“‘The Republican Party,’ Bond was reported as saying, ‘would have the American flag and the swastika flying side by side.’ (A slightly different version has Bond saying that the GOP’s ‘idea of equal rights is the American flag and the Confederate swastika flying side-by-side.’)

“Such partisan bigotry from the chairman of a supposedly nonpartisan organization makes it easy to understand why for five years Bush refused to attend the NAACP’s annual conventions. More of a mystery is why he changed his mind this year — and why, rather than attempt to refute Bond’s venomous caricature of his party, he seemed to accept it,” Mr. Jacoby said.

“‘I understand that many African-Americans distrust my political party,’ Bush said. ‘I consider it a tragedy that the party of Abraham Lincoln let go of its historic ties with the African-American community. For too long my party wrote off the African-American vote, and many African-Americans wrote off the Republican Party.’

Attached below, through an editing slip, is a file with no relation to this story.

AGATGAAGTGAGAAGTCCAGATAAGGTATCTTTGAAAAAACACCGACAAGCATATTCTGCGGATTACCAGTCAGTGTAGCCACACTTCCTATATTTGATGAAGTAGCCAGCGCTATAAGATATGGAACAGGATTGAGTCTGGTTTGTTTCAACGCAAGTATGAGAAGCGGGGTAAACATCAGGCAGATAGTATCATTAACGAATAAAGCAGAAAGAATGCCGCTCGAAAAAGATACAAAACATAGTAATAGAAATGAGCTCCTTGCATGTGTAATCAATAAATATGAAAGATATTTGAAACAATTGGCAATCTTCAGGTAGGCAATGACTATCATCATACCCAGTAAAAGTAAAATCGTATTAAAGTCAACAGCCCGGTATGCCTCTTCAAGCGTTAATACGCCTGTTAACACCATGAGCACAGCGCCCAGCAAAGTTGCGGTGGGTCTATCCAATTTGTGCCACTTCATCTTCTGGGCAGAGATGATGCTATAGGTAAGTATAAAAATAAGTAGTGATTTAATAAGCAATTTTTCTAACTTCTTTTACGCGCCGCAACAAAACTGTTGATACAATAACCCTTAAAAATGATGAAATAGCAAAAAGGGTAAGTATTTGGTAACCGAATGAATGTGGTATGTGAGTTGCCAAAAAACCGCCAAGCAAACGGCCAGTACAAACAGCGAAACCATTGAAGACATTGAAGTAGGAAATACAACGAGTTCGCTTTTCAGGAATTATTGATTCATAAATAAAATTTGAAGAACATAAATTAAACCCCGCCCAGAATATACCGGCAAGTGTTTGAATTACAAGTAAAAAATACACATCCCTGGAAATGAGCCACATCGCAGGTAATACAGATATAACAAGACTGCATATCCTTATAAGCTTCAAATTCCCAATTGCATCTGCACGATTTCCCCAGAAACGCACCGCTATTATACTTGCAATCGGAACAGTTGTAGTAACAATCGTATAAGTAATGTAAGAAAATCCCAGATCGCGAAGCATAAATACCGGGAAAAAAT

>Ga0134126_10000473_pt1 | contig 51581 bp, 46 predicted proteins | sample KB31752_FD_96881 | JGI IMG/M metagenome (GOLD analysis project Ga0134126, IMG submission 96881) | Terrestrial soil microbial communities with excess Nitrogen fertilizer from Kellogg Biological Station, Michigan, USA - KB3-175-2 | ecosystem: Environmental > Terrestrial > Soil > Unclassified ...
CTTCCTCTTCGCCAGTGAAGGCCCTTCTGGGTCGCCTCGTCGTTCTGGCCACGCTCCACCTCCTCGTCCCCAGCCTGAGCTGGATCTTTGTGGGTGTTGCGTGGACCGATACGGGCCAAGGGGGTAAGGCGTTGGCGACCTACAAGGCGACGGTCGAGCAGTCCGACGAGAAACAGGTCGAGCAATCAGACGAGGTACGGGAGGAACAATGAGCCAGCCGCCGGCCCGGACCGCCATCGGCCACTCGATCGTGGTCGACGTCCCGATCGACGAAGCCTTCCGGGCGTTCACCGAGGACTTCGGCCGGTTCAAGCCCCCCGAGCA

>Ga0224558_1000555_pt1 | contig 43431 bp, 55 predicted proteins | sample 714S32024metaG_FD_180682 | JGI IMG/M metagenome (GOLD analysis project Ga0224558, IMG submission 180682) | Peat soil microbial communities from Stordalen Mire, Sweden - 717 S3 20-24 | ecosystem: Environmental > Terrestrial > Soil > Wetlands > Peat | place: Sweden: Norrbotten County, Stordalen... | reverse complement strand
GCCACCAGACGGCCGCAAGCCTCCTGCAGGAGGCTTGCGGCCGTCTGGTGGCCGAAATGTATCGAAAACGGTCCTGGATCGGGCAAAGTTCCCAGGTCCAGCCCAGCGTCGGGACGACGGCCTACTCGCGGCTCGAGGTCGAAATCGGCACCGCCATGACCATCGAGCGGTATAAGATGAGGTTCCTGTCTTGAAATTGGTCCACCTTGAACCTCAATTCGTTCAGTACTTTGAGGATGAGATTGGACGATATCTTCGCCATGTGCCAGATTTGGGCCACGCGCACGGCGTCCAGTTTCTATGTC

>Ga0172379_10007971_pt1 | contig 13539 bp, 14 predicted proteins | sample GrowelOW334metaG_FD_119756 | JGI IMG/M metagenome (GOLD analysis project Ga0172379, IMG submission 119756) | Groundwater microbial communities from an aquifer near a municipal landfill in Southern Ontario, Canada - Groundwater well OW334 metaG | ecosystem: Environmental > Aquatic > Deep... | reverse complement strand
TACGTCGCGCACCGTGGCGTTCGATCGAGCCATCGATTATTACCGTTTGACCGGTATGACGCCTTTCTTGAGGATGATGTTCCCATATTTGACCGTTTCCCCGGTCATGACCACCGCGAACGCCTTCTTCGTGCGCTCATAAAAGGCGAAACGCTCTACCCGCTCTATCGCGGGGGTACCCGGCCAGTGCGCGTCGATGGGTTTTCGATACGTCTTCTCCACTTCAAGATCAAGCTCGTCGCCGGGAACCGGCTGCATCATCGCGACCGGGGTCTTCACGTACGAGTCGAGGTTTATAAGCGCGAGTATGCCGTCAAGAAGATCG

“Republicans often take this rueful tone when talking about their party in the context of race. Democrats, who routinely get 85 percent or more of the black vote, never do. But the Republican rue isn’t justified by the facts. Neither is the willingness of black voters to be taken for granted by Democrats.”

Cad’s cash

Millionaire architect Peter Cook, 47, is accused of cheating on his supermodel wife, Christie Brinkley, with a teenage sales clerk.

Mr. Cook is also a Democrat who’s given thousands of dollars in campaign contributions to Democrats, including $13,000 to New York Sen. Hillary Rodham Clinton, the New York Post reports.

Mr. Cook — whose reported affair with 19-year-old Diana Bianchi has made headlines for the past week — also gave campaign cash to Massachusetts Sens. John Kerry and Edward M. Kennedy, as well as $10,000 to the Democratic National Committee, reporter Geoff Earle writes.

But Mrs. Clinton, “who champions women’s causes and children’s issues, is the biggest recipient of Cook’s generosity to politicians,” Mr. Earle writes. “Asked … whether she will return the contributions, Clinton said, ‘I’ll have to look into it.’”

Greg Pierce can be reached at 202/636-3285 or gpierce@washingtontimes.com.